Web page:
Defect Detection in SRS using Requirement Defect Taxonomy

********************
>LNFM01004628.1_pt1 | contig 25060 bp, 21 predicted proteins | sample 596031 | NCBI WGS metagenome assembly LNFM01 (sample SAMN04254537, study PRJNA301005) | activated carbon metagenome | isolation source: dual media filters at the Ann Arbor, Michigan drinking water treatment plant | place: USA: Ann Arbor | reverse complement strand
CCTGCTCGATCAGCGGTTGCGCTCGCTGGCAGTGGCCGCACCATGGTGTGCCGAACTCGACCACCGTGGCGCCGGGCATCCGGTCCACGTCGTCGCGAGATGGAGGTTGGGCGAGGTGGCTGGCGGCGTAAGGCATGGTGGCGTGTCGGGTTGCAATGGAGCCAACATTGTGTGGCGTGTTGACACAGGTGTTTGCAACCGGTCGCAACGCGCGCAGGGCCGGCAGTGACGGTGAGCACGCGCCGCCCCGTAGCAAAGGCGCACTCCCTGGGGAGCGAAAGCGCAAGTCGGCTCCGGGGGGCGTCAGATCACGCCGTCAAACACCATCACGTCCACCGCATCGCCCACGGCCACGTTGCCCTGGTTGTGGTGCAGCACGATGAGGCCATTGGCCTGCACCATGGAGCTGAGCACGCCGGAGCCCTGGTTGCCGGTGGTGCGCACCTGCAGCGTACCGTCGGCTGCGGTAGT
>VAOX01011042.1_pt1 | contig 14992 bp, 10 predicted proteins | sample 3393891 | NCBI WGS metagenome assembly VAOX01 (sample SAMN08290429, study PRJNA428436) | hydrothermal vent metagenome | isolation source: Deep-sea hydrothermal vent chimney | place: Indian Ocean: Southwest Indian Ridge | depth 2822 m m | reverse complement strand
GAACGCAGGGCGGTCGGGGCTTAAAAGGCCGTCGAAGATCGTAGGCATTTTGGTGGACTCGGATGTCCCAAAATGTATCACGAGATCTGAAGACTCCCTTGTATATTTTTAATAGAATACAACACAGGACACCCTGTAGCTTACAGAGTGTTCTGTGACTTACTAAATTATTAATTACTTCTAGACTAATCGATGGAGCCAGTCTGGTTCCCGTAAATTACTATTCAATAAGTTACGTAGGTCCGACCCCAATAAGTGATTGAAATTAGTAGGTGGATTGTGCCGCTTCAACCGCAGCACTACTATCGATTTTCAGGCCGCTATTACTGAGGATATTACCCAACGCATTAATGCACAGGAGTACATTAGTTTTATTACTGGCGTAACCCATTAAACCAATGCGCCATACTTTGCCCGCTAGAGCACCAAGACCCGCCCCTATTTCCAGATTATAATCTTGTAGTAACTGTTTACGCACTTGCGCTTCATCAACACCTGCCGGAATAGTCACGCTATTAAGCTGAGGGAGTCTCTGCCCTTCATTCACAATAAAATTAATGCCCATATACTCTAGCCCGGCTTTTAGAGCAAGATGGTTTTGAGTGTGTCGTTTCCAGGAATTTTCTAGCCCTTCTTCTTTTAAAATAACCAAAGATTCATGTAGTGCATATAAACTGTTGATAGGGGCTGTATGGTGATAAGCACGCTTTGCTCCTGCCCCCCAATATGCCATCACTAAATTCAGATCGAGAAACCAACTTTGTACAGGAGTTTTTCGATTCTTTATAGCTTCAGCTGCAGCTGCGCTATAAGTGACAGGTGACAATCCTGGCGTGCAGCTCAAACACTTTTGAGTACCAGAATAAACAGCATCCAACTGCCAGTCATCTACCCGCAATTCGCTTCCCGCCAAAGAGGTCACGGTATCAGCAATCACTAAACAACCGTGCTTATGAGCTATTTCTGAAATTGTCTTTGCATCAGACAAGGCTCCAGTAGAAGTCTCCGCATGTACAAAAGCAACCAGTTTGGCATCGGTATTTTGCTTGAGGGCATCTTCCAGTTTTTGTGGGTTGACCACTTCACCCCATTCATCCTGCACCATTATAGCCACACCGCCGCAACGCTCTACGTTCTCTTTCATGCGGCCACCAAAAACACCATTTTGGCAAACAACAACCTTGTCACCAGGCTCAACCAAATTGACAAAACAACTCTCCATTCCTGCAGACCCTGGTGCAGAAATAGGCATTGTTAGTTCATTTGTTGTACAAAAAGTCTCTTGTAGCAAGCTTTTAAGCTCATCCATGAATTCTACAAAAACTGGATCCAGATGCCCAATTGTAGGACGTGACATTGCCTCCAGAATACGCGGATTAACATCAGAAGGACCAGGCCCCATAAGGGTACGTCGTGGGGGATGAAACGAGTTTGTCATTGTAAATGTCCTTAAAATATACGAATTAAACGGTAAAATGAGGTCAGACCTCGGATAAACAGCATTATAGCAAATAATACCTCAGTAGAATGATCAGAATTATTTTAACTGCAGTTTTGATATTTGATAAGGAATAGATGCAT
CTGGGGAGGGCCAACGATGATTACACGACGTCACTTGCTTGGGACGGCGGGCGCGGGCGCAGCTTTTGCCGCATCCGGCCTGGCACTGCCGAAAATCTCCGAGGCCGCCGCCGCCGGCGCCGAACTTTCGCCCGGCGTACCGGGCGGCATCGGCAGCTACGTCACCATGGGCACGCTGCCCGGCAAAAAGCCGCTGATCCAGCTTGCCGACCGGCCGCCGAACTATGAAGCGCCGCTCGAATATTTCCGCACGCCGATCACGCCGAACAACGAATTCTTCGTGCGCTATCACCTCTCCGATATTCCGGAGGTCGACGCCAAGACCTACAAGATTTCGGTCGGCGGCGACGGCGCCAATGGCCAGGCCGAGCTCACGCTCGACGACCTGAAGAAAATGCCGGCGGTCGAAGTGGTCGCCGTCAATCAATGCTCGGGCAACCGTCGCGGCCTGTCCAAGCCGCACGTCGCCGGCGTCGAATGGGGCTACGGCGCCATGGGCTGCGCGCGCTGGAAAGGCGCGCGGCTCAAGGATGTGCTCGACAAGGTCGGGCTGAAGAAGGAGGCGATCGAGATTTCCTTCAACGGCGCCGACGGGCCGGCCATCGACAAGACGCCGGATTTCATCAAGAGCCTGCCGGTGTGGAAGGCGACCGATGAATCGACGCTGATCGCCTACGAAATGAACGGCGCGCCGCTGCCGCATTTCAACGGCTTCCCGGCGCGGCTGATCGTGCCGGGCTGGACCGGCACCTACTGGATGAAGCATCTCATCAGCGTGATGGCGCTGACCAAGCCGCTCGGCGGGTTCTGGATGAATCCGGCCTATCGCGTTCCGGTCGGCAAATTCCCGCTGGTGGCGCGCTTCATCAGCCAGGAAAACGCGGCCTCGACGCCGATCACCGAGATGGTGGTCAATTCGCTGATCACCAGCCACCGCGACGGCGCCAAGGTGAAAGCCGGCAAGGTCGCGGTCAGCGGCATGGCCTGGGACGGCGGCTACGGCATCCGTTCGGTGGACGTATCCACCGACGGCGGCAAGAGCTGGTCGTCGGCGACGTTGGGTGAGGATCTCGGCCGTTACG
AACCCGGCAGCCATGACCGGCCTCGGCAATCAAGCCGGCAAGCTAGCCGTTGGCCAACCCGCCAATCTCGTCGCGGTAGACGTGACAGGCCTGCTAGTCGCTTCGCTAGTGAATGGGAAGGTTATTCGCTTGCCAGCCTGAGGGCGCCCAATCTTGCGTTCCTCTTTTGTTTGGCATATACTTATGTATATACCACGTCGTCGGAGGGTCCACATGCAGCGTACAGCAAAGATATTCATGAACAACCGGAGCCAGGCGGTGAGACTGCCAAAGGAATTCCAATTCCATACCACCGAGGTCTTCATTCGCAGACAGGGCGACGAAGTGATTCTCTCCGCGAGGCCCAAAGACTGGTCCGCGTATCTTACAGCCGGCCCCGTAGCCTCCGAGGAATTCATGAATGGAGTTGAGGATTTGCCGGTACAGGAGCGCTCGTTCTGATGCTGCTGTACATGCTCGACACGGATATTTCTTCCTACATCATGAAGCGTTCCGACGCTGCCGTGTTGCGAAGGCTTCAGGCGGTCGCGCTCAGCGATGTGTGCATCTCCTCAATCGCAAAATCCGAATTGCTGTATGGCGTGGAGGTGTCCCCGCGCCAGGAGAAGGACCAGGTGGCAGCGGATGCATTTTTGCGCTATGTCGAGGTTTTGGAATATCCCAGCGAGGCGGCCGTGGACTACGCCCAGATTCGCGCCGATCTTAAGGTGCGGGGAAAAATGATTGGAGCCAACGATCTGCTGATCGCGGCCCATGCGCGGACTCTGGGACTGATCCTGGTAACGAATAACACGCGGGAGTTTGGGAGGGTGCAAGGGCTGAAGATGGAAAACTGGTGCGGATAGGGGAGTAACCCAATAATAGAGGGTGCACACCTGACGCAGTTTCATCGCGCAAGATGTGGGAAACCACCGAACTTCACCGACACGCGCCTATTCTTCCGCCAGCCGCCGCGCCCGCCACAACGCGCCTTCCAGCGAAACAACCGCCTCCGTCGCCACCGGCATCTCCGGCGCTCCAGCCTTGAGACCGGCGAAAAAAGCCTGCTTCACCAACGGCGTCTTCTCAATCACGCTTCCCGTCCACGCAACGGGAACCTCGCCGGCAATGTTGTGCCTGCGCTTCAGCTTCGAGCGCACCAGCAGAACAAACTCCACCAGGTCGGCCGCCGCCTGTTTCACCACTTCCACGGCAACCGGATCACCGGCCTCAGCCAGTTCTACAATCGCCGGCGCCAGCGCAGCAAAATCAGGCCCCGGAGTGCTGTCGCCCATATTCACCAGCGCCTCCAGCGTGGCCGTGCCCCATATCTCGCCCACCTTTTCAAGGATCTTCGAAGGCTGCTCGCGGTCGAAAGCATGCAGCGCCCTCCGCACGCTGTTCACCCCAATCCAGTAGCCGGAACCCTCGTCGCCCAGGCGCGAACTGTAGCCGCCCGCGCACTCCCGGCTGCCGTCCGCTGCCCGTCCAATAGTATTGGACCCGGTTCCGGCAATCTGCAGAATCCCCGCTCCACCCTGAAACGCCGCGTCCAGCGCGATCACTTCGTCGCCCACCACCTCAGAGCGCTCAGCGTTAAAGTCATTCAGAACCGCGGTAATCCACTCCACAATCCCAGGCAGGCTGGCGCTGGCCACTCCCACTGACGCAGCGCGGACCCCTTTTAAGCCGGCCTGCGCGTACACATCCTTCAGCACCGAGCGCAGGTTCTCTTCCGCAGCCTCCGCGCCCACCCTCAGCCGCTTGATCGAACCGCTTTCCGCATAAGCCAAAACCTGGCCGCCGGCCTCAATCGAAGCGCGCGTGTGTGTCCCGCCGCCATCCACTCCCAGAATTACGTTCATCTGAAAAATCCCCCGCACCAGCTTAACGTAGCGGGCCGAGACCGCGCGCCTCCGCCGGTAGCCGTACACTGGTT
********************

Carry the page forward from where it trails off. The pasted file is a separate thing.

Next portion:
Abstract: Context: Defects occurred in the SRS may cause problems in project due to implementation of poor requirements which require extra time, effort, resources and budget to complete it. Reading techniques i.e., checklist based reading (CBR) helps to guide reviewers in identifying defects in software requirement specification (SRS) during individual requirement inspections. Checklists contain potential defects/problems to look for, but often lack clear definitions with examples of the problem, and also their abstractions are different. Therefore, there is a need for identifying existing defects and classifiers and to create a consolidated version of taxonomy. Objectives: We developed taxonomy for requirement defects that are in requirement specifications and compared it with the checklist based approach. The main objective was to investigate and compare the effectiveness and efficiency of inspection techniques (checklist and taxonomy) with M.Sc. software engineering students and industry practitioners by performing a both controlled student and industry experiment. Methods: Literature review, controlled student experiment and controlled industry experiment were the research methods utilized to fulfill the objectives of this study. INSPEC and Google scholar database was used to find the articles from the literature. Controlled student experiment was conducted with the M.Sc. software engineering students and controlled industry experiment was performed with the industry practitioners to evaluate the effectiveness and efficiency of the two treatments that are checklist and taxonomy. Results: An extensive literature review helped us to identify several types of defects with their definitions and examples. In this study, we studied various defect classifiers, checklists, requirement defects and inspection techniques and then built taxonomy for requirement defects. We evaluated whether the taxonomy performed better with respect to checklist using controlled experiments with students and practitioners. Moreover, the results of student experiment (p= 0.90 for effectiveness and p=0.10 for efficiency) and practitioner experiment (p=1.0 for effectiveness and p=0.70 for efficiency) did not show significant values with respect to effectiveness and efficiency. But because of less number of practitioners it is not possible to apply a statistical test since we also have used standard formulas to calculate effectiveness and efficiency. 2 out of the 3 reviewers using taxonomy found more defect types compared to 3 reviewers using checklist. 10-15% more defects have been found by reviewers using taxonomy. 2 out of the 3 reviewers using taxonomy are more productive (measuring in hours) compared to reviewers of checklist. Although the results are quite better than the student experiment but it is hard to claim that reviewers using taxonomy are more effective and efficient than the reviewers using checklist because of less subjects in number. The results of the post experiment questionnaire revealed that the taxonomy is easy to use and easy to understand but hard to remember while inspecting SRS than the checklist technique. Conclusions: Previously researchers created taxonomies for their own purpose or on industry demand. These taxonomies lack clear and understandable definitions. To overcome this problem, we built taxonomy with requirement defects which consists of definitions and examples. No claims are made based on student experiment because of insignificant values with respect to effectiveness and efficiency. Although the controlled industry experiment results showed that taxonomy performed slightly better than the checklist in efficiency i.e., in defect detection rate and effectiveness i.e., number of defect found. From this we can conclude that taxonomy helps guiding the reviewers to indentify defects from SRS but not quite much so it is recommended to perform a further study with practitioners in a large scale for effective results.
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